Format

Send to

Choose Destination
Med Hypotheses. 2013 May;80(5):656-62. doi: 10.1016/j.mehy.2013.01.017. Epub 2013 Feb 12.

The EPIIC hypothesis: intrapartum effects on the neonatal epigenome and consequent health outcomes.

Author information

1
School of Nursing and Midwifery, University of Western Sydney, Locked Bag 1797, Penrith South DC, NSW 2751, Australia. h.dahlen@uws.edu.au

Abstract

There are many published studies about the epigenetic effects of the prenatal and infant periods on health outcomes. However, there is very little knowledge regarding the effects of the intrapartum period (labor and birth) on health and epigenetic remodeling. Although the intrapartum period is relatively short compared to the complete perinatal period, there is emerging evidence that this time frame may be a critical formative phase for the human genome. Given the debates from the National Institutes of Health and World Health Organization regarding routine childbirth procedures, it is essential to establish the state of the science concerning normal intrapartum epigenetic physiology. EPIIC (Epigenetic Impact of Childbirth) is an international, interdisciplinary research collaboration with expertise in the fields of genetics, physiology, developmental biology, epidemiology, medicine, midwifery, and nursing. We hypothesize that events during the intrapartum period - specifically the use of synthetic oxytocin, antibiotics, and cesarean section - affect the epigenetic remodeling processes and subsequent health of the mother and offspring. The rationale for this hypothesis is based on recent evidence and current best practice.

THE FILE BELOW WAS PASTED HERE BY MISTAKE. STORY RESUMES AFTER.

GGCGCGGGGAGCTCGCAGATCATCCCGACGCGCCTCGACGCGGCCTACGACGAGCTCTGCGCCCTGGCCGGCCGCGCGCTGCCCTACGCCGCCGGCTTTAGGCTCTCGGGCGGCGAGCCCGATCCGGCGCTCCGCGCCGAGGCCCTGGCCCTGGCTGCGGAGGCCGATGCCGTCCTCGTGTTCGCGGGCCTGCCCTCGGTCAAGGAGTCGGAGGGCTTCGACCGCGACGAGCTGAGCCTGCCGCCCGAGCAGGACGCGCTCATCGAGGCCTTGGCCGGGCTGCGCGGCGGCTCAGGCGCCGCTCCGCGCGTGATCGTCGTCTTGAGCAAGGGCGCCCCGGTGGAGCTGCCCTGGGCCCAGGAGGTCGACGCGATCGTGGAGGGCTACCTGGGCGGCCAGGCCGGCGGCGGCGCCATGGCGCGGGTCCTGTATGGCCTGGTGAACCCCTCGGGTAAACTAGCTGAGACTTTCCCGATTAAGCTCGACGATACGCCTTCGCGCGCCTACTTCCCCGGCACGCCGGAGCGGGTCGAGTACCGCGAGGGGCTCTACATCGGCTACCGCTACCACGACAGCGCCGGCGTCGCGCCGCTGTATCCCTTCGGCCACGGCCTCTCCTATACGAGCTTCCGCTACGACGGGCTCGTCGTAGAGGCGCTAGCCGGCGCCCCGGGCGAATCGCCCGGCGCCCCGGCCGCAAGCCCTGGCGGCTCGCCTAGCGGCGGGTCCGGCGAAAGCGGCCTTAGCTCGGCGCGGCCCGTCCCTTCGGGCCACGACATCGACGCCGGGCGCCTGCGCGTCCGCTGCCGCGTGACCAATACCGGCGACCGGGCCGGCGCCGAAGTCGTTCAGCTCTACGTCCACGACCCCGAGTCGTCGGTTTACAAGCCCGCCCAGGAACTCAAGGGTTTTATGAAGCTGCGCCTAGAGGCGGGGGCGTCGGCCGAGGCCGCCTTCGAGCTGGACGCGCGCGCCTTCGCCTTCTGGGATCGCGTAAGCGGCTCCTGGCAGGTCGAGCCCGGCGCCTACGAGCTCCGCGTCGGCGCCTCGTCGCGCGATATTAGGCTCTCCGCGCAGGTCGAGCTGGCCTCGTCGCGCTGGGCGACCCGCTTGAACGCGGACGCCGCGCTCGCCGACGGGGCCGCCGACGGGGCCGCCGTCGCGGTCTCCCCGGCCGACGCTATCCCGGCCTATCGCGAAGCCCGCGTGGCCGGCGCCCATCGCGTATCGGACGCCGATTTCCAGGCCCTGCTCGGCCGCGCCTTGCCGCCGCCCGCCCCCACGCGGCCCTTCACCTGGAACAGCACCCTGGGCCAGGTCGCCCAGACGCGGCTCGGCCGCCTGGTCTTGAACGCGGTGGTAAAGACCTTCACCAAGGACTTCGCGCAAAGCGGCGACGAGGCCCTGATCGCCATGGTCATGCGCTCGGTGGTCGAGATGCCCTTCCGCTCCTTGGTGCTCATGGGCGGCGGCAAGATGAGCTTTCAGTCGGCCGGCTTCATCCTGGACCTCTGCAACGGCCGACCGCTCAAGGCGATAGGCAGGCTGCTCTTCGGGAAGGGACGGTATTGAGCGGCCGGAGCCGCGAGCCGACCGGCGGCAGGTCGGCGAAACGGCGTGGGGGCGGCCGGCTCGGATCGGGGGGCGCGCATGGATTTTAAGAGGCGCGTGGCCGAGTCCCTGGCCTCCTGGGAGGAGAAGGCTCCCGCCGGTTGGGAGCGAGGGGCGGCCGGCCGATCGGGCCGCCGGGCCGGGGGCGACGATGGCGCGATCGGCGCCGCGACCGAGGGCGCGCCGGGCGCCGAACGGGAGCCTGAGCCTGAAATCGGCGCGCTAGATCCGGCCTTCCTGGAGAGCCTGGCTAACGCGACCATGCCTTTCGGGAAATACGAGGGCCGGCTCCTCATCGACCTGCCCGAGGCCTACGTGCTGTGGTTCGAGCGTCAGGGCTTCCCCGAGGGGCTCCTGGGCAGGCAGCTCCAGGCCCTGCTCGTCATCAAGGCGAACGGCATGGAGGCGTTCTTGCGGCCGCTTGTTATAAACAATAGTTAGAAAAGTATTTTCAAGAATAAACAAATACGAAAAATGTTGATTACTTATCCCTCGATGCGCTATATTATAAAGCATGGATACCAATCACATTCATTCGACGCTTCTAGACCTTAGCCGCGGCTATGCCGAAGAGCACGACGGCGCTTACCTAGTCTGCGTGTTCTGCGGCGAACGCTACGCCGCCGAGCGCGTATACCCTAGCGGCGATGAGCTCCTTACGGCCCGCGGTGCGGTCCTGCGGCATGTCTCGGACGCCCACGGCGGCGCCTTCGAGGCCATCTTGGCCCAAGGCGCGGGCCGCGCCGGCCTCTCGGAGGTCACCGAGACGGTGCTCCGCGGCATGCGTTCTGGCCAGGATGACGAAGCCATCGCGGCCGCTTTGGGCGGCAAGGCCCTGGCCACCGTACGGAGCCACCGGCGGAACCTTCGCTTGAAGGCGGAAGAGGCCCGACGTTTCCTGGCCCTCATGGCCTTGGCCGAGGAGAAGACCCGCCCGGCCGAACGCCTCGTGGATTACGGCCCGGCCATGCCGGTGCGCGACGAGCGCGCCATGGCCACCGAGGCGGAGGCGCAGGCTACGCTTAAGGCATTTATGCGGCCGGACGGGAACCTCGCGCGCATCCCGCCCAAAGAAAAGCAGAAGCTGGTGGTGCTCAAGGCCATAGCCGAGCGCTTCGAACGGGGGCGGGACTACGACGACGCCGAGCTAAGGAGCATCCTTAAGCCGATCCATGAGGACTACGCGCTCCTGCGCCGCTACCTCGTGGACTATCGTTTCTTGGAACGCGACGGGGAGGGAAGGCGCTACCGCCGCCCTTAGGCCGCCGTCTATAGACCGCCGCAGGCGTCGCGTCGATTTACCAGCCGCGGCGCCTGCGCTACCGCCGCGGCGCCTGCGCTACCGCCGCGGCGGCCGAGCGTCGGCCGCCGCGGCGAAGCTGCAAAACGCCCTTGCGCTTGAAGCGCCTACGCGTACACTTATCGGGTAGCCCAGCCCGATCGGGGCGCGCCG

PMID:
23414680
PMCID:
PMC3612361
DOI:
10.1016/j.mehy.2013.01.017
[Indexed for MEDLINE]
Free PMC Article

Supplemental Content

Full text links

Icon for Elsevier Science Icon for PubMed Central
Loading ...
Support Center